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Hey markskor!

Grab your bear can or camp chair, kick your feet up and chew the fat about anything Sierra Nevada related that doesn't quite fit in any of the other forums. Within reason, (and the HST rules and guidelines) this is also an anything goes forum. Tell stories, discuss wilderness issues, music, or whatever else the High Sierra stirs up in your mind.
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Hey markskor!

Postby hikerchick395 » Fri Sep 11, 2009 4:52 pm

First time here. Finally got around to reading the summer Eastside mag and you were quoted from this site.



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Re: Hey markskor!

Postby markskor » Fri Sep 11, 2009 11:40 pm

Hikerchick-395!
First off - welcome to HST! Read your stuff all the time on the Portal board...(or maybe on Backpacker) - whatever, always good stuff offered.
and, Hey back...where/when was this particular quote again?...link?
Did I happen to say anything intelligent?...(if so, I was most probably misquoted.)
Mark
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Re: Hey markskor!

Postby hikerchick395 » Sat Sep 12, 2009 8:01 am

Quite the brilliant quote actually...

"My motto;
Buy the best gear,
Take what pleases you,
Hike safe,
Eat well,
It weighs what it weighs-
Nobody is asking you to carry it."

Stacy Corless, editor, adds "Norman Clyde would certainly agree."

It is in an article "Odyssey vs. Marathon," Eastside Magazine, Summer 2009. Stacy seems to have my philosophy...better to carry more and be prepared, as compared to ultalighters. Of course, I may lean too much the other way.

http://www.TheEastsideMag.com
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Re: Hey markskor!

Postby markskor » Sat Sep 12, 2009 8:52 am

(Eastside Magazine) article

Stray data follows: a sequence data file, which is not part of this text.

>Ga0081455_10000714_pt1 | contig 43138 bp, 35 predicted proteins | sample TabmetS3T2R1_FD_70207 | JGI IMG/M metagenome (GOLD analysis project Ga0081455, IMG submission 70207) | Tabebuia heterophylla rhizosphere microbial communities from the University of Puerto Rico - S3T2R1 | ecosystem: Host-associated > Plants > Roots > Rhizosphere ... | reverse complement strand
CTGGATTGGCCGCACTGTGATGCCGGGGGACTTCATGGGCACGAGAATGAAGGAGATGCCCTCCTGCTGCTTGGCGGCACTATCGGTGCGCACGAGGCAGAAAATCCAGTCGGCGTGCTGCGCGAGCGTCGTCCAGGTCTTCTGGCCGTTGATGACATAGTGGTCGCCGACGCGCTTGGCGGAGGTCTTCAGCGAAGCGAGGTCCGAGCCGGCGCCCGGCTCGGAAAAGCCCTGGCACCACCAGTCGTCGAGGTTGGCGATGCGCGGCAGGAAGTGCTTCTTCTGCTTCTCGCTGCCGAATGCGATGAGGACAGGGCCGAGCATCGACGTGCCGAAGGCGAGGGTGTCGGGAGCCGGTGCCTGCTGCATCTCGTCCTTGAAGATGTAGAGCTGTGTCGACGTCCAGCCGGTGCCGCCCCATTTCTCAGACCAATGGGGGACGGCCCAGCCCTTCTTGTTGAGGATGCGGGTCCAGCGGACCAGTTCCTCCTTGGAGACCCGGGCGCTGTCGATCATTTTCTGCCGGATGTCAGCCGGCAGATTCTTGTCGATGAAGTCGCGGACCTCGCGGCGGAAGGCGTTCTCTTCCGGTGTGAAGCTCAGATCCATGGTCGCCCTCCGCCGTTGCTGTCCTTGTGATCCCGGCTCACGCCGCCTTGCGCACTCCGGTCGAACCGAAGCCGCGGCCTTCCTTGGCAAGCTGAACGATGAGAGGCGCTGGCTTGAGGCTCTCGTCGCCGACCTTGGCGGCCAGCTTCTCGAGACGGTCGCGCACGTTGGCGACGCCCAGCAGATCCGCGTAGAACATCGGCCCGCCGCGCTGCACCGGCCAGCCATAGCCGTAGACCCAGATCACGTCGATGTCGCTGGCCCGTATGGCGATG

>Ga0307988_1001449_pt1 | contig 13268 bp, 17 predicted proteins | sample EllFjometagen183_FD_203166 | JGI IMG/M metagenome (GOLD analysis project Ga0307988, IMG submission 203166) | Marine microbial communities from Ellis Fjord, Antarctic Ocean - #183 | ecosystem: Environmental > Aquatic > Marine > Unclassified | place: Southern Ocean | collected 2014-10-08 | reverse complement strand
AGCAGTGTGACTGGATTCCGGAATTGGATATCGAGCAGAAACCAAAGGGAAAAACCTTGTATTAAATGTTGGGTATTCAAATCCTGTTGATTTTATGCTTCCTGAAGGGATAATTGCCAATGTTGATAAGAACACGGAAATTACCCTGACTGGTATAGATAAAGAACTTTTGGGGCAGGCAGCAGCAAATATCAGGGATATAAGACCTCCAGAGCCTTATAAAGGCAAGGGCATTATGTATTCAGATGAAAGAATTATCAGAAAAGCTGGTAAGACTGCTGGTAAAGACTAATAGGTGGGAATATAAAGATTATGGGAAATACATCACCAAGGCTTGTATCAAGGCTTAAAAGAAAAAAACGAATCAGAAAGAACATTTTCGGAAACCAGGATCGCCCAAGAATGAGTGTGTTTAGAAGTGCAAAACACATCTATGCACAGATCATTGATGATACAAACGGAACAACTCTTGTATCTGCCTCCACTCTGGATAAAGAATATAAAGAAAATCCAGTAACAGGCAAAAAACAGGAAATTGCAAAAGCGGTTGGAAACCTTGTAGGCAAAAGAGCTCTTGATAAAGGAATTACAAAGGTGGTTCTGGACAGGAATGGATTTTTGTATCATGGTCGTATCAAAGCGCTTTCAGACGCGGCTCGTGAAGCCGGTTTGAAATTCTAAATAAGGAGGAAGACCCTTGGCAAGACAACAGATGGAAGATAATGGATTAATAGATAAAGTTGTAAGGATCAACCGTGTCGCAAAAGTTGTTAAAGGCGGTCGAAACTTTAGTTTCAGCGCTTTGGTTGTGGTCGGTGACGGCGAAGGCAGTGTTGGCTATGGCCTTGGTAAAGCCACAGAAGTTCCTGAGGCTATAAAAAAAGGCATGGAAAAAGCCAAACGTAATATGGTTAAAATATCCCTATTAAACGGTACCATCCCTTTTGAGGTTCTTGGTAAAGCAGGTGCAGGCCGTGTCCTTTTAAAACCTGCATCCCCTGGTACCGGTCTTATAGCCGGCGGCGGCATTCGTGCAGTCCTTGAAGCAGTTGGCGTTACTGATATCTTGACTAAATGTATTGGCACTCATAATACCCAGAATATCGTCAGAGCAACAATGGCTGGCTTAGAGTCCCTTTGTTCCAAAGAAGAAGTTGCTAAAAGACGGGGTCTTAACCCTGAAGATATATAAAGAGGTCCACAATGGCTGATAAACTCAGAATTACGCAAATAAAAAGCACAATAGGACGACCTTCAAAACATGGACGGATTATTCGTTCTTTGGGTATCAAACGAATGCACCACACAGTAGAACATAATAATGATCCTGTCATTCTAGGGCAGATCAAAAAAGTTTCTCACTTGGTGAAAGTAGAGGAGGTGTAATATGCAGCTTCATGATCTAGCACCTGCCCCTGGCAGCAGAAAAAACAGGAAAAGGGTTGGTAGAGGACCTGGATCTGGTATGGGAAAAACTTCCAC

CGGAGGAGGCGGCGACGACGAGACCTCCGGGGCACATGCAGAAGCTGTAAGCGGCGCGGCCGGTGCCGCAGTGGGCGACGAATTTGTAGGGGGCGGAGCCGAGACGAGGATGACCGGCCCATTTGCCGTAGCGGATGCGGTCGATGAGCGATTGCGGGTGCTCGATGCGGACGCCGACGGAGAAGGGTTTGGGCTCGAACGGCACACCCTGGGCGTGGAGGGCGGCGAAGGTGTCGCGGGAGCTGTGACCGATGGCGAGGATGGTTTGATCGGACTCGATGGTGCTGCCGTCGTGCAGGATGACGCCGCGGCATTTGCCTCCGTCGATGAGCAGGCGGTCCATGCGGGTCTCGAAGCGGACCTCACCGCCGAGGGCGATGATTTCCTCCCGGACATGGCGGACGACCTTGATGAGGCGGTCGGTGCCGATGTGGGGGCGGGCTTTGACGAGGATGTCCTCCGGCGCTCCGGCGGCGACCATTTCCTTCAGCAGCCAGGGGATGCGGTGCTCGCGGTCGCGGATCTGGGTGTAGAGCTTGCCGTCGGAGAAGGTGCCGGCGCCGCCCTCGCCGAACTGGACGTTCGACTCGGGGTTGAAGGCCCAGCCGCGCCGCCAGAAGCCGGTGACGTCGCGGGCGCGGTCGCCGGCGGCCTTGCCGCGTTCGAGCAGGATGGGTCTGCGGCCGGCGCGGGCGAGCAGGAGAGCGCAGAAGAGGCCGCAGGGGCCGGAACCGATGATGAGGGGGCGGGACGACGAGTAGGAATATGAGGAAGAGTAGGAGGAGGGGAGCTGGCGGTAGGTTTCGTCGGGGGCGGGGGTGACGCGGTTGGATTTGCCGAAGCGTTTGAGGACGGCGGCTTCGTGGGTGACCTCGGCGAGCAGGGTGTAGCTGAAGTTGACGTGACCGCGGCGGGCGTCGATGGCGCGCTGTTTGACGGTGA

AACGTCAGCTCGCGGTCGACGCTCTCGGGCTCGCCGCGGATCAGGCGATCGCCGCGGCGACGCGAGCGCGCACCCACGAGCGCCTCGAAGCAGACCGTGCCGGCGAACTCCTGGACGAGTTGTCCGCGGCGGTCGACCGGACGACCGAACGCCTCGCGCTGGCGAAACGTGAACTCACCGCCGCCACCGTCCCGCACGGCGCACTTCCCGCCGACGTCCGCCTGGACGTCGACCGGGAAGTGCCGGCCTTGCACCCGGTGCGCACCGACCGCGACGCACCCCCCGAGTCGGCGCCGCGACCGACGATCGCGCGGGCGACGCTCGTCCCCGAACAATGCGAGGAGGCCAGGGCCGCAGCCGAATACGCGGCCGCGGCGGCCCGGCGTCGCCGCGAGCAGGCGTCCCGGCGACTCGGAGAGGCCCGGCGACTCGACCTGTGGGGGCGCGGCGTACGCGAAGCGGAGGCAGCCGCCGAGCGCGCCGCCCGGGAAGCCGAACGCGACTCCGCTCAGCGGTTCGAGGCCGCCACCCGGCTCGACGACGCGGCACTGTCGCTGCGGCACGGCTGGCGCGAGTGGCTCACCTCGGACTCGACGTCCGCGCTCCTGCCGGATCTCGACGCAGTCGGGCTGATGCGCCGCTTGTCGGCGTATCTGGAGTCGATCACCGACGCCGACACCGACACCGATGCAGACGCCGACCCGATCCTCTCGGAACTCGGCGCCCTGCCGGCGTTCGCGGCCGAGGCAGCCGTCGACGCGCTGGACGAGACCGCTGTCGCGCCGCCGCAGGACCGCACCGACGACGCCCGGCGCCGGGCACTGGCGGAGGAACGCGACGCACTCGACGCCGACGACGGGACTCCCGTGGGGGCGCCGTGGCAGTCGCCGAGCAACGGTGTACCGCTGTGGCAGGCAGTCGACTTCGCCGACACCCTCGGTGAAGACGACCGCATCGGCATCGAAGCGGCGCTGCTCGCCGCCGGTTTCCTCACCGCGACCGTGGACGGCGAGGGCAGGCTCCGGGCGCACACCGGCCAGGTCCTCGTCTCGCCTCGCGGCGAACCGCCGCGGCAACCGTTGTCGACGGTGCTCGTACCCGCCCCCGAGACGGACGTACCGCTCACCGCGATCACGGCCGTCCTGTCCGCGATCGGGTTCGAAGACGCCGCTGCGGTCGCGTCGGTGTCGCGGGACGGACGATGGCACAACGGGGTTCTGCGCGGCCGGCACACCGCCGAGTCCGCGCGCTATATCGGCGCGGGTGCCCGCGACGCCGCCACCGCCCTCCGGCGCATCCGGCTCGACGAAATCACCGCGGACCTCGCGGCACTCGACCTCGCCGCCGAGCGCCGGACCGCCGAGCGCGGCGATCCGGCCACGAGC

24Jun2009
Odyssey vs. Marathon
Wednesday, June 24, 2009
FREQUENT SIERRA TREKKERS CONSIDER THE CONTENTS OF THEIR BACKPACKS an extension of their very beings. The most famous pack identity is that of early twentieth century Sierra mountaineering legend Norman Clyde. “He carried huge packs that usually included large books of classical literature, cast iron cookware, an anvil and hammer for boot repair, multiple cameras, and guns—at least a couple of sidearms. He did not like to go hungry either, so he carried a lot of food, and he often took on extra food from others in the backcountry. All of this stuff he wrapped in a duffle and strapped onto a classic old pack frame, which is basically a board with shoulder straps,” said author and photographer Andy Selters, who curated an exhibit on Clyde for the Eastern California Museum.
For this magazine’s editor and her heeler, reading material (unlike Clyde, she leaves Homer at home and takes the latest New Yorker), two sleeping pads (closed cell foam for canine, and Therm-A-Rest ProLite short for human), a bottle of Côtes du Rhône decanted in a one-liter Platypus bladder and dehydrated, organic dog kibble are essential components of the perfect weekend trip.
Other hikers, taking advantage of the generally good California summer weather, make it a personal mission to shave needless ounces off their FSO (from skin out) weight. “There were hikers who didn’t carry a stove and only ate rehydrated hummus,” said Andrew Schurr, a Bishop resident, of his 2007 Pacific Crest Trail through-hike. Schurr was able to maintain a marathon-a-day average pace on his trek by going light: tarp instead of tent, low-top hiking shoes instead of leather boots. Still, he figured he had a couple pounds of frills, including a frisbee, a pirate flag and nip of whiskey.